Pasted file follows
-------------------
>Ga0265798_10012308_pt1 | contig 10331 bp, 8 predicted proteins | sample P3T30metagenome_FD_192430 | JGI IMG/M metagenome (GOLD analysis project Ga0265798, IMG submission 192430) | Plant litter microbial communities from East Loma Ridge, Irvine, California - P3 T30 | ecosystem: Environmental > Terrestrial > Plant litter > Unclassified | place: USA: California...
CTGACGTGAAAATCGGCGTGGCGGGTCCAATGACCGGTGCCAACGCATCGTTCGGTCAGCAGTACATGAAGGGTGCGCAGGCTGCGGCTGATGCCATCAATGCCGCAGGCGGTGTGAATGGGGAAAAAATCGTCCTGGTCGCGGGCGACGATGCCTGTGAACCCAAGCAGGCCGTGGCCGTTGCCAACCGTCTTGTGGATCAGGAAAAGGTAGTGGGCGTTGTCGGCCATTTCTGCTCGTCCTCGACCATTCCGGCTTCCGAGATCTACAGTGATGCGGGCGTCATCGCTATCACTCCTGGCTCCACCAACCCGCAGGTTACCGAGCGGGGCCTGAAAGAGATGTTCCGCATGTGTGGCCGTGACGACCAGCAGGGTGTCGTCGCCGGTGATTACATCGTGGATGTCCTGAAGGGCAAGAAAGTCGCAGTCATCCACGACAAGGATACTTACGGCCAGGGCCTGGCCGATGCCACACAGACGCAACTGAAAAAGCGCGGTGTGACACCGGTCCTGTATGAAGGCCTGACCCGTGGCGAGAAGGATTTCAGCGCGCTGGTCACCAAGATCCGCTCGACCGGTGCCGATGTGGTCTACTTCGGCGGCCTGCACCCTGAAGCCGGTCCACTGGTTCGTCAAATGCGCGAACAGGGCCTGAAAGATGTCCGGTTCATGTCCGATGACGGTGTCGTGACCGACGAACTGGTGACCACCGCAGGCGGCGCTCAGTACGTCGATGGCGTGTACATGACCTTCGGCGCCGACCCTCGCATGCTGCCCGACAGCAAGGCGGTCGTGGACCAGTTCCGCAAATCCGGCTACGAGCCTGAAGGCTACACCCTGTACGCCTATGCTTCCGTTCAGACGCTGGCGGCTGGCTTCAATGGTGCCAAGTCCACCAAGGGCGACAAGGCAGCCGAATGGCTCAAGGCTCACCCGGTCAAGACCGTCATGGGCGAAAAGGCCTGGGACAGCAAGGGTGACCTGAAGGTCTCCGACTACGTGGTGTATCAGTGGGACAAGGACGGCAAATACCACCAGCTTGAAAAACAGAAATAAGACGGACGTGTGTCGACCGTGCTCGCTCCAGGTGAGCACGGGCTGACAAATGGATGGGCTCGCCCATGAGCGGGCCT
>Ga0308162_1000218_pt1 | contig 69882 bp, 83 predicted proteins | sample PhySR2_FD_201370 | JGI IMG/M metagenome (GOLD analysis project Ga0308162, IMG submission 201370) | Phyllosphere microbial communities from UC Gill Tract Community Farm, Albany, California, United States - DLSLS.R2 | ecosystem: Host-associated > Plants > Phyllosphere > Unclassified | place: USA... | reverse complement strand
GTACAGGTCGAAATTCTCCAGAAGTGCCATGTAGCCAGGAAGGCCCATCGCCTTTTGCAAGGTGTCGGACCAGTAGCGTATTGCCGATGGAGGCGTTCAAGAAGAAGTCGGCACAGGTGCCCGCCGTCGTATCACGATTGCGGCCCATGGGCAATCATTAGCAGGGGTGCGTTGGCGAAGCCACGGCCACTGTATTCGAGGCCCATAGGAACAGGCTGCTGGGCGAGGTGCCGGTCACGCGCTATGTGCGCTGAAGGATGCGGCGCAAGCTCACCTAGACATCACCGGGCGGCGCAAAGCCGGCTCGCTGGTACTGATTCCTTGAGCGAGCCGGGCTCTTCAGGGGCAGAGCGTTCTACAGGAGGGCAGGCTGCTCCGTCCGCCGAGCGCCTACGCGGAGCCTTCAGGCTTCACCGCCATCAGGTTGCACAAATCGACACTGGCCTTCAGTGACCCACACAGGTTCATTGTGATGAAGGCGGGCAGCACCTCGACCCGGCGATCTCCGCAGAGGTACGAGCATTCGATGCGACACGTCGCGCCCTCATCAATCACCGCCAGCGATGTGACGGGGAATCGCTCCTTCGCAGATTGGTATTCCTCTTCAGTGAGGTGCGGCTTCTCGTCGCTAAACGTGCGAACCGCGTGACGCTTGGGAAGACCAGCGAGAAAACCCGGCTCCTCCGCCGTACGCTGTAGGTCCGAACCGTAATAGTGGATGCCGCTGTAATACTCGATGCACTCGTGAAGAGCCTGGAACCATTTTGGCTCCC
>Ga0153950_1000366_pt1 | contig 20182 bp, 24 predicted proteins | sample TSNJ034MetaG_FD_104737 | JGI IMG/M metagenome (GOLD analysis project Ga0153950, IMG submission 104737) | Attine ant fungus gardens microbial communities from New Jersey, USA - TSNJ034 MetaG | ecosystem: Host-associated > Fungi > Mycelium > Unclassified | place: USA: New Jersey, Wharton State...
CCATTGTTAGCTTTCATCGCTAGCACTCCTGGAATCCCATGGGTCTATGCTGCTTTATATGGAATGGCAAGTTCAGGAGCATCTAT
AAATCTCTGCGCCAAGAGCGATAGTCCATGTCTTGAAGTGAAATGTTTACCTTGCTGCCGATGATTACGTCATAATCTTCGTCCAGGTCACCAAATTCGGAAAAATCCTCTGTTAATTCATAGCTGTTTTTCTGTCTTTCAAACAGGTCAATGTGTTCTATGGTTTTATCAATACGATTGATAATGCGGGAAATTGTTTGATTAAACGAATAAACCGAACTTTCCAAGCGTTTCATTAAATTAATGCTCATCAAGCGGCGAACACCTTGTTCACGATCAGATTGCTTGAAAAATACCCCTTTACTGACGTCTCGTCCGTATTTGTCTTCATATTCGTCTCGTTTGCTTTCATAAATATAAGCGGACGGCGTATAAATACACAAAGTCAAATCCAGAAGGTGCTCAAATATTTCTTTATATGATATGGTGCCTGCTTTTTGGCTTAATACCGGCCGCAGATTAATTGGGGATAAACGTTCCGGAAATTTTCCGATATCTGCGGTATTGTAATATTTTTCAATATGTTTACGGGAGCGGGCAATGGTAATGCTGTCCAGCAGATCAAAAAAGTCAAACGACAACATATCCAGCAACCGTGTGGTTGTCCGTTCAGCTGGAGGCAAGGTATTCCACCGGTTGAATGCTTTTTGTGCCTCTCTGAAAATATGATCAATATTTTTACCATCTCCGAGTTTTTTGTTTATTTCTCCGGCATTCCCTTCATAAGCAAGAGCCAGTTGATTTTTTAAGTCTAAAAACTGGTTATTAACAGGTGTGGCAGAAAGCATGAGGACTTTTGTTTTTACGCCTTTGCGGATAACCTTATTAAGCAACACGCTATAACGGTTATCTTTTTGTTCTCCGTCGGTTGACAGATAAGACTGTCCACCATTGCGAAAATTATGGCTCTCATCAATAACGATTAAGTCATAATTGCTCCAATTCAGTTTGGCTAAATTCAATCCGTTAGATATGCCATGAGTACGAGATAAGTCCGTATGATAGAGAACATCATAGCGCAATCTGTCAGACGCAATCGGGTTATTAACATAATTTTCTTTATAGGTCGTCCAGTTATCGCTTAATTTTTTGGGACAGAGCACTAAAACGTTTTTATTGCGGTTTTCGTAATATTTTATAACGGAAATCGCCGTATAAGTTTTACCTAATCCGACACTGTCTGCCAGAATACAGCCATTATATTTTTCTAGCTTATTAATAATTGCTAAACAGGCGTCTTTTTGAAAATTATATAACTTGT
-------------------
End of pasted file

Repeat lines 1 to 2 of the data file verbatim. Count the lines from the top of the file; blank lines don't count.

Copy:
>Ga0265798_10012308_pt1 | contig 10331 bp, 8 predicted proteins | sample P3T30metagenome_FD_192430 | JGI IMG/M metagenome (GOLD analysis project Ga0265798, IMG submission 192430) | Plant litter microbial communities from East Loma Ridge, Irvine, California - P3 T30 | ecosystem: Environmental > Terrestrial > Plant litter > Unclassified | place: USA: California...
CTGACGTGAAAATCGGCGTGGCGGGTCCAATGACCGGTGCCAACGCATCGTTCGGTCAGCAGTACATGAAGGGTGCGCAGGCTGCGGCTGATGCCATCAATGCCGCAGGCGGTGTGAATGGGGAAAAAATCGTCCTGGTCGCGGGCGACGATGCCTGTGAACCCAAGCAGGCCGTGGCCGTTGCCAACCGTCTTGTGGATCAGGAAAAGGTAGTGGGCGTTGTCGGCCATTTCTGCTCGTCCTCGACCATTCCGGCTTCCGAGATCTACAGTGATGCGGGCGTCATCGCTATCACTCCTGGCTCCACCAACCCGCAGGTTACCGAGCGGGGCCTGAAAGAGATGTTCCGCATGTGTGGCCGTGACGACCAGCAGGGTGTCGTCGCCGGTGATTACATCGTGGATGTCCTGAAGGGCAAGAAAGTCGCAGTCATCCACGACAAGGATACTTACGGCCAGGGCCTGGCCGATGCCACACAGACGCAACTGAAAAAGCGCGGTGTGACACCGGTCCTGTATGAAGGCCTGACCCGTGGCGAGAAGGATTTCAGCGCGCTGGTCACCAAGATCCGCTCGACCGGTGCCGATGTGGTCTACTTCGGCGGCCTGCACCCTGAAGCCGGTCCACTGGTTCGTCAAATGCGCGAACAGGGCCTGAAAGATGTCCGGTTCATGTCCGATGACGGTGTCGTGACCGACGAACTGGTGACCACCGCAGGCGGCGCTCAGTACGTCGATGGCGTGTACATGACCTTCGGCGCCGACCCTCGCATGCTGCCCGACAGCAAGGCGGTCGTGGACCAGTTCCGCAAATCCGGCTACGAGCCTGAAGGCTACACCCTGTACGCCTATGCTTCCGTTCAGACGCTGGCGGCTGGCTTCAATGGTGCCAAGTCCACCAAGGGCGACAAGGCAGCCGAATGGCTCAAGGCTCACCCGGTCAAGACCGTCATGGGCGAAAAGGCCTGGGACAGCAAGGGTGACCTGAAGGTCTCCGACTACGTGGTGTATCAGTGGGACAAGGACGGCAAATACCACCAGCTTGAAAAACAGAAATAAGACGGACGTGTGTCGACCGTGCTCGCTCCAGGTGAGCACGGGCTGACAAATGGATGGGCTCGCCCATGAGCGGGCCT